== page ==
GUIDES

Is a Duplicate Title Bad?

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Is a Duplicate Title Bad?

A duplicate title is a document obtained after the original title is stolen, lost, disfigured, rendered illegible, or destroyed. The document has the word “DUPLICATE” printed on the front and is only issued by the Department of Motor Vehicle. The prior title becomes void once the new one is given. If the original title is discovered, it should be destroyed to guarantee that it is not utilized in any vehicle sales or ownership transfers.

The importance of having a duplicate title stems from the fact that it prevents someone else from attempting to steal your car using the old title. If someone tries, the state agency handling the title transfer will notice that the document is out of date and will cancel the transaction. You can purchase a duplicate title using any of the following options:

  •         MyBMV.com
  •         BMV Connect Kiosk
  •         BMV Branch
  •         BMV Full or Partial Service Provider

What is Included in a Duplicate Title?

The vehicle identifying information on a duplicate title includes the car’s make, model, year, and identification number. It also consists of the following information:

  •         Registration date of the car
  •         The car’s value
  •         The owner’s full and legal names.
  •         The owner mailing address
  •         Whether or not the vehicle owner is a military official
  •         Whether the car is for business or personal use.

How Can You Apply For a Duplicate Title?

You must fill out the Application for Duplicate Title Form if you are looking for a duplicate title. The vehicle’s license plate number, your full legal name, your physical address, and your driving license number are all required fields on the form. In addition, sign the factual statement describing what occurred to your original title. If the title was damaged, you should also include it.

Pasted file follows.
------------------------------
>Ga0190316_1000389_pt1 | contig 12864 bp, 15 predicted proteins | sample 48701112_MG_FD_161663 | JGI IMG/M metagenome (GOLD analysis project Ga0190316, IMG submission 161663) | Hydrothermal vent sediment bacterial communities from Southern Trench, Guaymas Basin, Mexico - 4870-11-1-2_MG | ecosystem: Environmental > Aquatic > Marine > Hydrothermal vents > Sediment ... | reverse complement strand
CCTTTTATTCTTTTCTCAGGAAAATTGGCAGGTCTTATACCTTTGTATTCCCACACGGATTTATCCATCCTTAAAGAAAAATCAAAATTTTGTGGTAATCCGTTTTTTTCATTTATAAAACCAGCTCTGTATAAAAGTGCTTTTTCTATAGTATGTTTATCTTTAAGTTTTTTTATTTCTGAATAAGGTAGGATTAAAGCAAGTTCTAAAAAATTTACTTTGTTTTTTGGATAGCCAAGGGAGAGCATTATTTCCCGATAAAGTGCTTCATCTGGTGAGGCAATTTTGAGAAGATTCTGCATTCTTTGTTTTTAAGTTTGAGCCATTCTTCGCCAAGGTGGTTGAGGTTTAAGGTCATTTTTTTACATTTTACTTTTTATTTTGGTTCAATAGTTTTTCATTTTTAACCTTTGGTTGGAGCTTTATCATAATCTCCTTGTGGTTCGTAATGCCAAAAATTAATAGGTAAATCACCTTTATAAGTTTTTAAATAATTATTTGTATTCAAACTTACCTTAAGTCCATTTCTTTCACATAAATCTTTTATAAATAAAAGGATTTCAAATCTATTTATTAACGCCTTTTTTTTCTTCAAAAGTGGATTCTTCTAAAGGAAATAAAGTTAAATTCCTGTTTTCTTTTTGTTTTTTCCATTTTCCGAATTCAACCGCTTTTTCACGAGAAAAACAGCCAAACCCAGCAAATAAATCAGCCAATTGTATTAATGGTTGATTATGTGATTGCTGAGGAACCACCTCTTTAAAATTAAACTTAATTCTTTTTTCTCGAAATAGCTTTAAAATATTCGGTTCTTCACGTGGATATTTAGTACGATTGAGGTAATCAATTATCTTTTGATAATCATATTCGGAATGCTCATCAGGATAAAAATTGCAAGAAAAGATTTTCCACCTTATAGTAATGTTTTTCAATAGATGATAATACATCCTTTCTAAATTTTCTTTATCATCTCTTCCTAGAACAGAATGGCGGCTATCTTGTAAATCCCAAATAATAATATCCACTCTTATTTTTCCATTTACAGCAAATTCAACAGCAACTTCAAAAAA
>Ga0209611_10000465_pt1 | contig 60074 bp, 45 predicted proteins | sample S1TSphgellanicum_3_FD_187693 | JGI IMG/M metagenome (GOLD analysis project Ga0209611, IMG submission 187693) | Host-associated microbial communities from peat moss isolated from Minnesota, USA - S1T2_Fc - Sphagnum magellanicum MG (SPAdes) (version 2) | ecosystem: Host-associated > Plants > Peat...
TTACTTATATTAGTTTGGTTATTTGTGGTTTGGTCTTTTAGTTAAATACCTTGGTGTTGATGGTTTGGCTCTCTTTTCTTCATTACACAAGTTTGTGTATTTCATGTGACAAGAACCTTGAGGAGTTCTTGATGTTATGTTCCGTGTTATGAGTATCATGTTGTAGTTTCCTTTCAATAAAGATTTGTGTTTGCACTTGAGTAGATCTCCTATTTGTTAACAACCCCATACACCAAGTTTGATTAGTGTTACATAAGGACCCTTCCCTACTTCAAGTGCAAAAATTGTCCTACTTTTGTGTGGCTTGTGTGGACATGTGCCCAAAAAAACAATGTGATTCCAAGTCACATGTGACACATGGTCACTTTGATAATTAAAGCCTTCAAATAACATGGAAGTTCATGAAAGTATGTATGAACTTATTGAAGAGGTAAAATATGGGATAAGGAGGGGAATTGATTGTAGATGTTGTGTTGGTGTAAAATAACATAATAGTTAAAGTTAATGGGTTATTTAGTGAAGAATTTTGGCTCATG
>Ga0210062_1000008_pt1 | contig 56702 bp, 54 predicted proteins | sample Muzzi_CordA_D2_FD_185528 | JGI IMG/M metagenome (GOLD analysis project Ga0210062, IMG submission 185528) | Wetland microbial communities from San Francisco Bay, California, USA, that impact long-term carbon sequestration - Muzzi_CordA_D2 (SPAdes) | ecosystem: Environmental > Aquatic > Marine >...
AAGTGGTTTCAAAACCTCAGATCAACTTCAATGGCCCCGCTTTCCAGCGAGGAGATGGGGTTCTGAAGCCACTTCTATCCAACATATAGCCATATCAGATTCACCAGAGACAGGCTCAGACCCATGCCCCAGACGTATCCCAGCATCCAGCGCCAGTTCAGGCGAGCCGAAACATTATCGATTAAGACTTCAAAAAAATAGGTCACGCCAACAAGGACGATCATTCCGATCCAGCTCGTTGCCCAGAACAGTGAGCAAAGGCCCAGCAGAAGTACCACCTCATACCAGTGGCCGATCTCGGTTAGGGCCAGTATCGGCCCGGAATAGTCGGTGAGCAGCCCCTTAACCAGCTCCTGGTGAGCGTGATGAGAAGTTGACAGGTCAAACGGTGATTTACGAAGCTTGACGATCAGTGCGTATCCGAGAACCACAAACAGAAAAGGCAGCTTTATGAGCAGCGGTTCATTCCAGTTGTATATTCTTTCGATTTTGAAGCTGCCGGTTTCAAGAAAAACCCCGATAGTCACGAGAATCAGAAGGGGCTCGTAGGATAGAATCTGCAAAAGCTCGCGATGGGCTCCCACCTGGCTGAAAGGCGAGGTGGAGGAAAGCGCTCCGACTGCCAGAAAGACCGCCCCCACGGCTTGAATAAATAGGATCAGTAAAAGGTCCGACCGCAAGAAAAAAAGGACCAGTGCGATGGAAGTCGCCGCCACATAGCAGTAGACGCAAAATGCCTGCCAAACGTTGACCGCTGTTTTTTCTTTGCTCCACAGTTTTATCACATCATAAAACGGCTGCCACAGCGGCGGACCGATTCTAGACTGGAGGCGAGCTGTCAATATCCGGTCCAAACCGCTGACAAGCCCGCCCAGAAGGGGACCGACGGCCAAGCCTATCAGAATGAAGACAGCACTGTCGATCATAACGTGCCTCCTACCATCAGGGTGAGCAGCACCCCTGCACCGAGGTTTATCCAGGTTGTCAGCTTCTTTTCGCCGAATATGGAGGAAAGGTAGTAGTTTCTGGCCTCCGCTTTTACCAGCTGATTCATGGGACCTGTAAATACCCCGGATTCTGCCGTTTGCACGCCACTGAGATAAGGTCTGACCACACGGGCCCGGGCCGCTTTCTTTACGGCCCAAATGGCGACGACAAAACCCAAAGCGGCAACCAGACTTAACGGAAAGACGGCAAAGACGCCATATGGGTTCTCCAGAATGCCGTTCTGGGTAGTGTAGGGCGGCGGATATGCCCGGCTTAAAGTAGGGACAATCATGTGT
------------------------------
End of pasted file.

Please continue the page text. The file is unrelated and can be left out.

You must also pay a replacement charge before submitting the form. The form can be mailed or delivered in-person to your local DMV office. If you opt to make your request to the DMV in person, you must have your driver’s license with you.

Is It Possible To Sell a Car Without a Title?

In the United States, a car title is legal proof of ownership of a vehicle. In most instances, it is illegal to sell a car if you do not have a car title. However, if you misplaced or destroyed it, you can apply for a duplicate title at your local DMV.

On the other hand, if you financed your vehicle and have not finished paying it off, you’ll need to get the title from the lender or lienholder if it has a lien. Some states also will not issue you a title for your older vehicle. However, a bill of sale should suffice to transfer ownership in these circumstances. Below are some ways on how you can sell your car without a title.

Method 1: Applying For a New Title

As previously indicated, selling an automobile that is not a title exemption without a title is prohibited. As a result, it is recommended that you replace your title before negotiating the sales.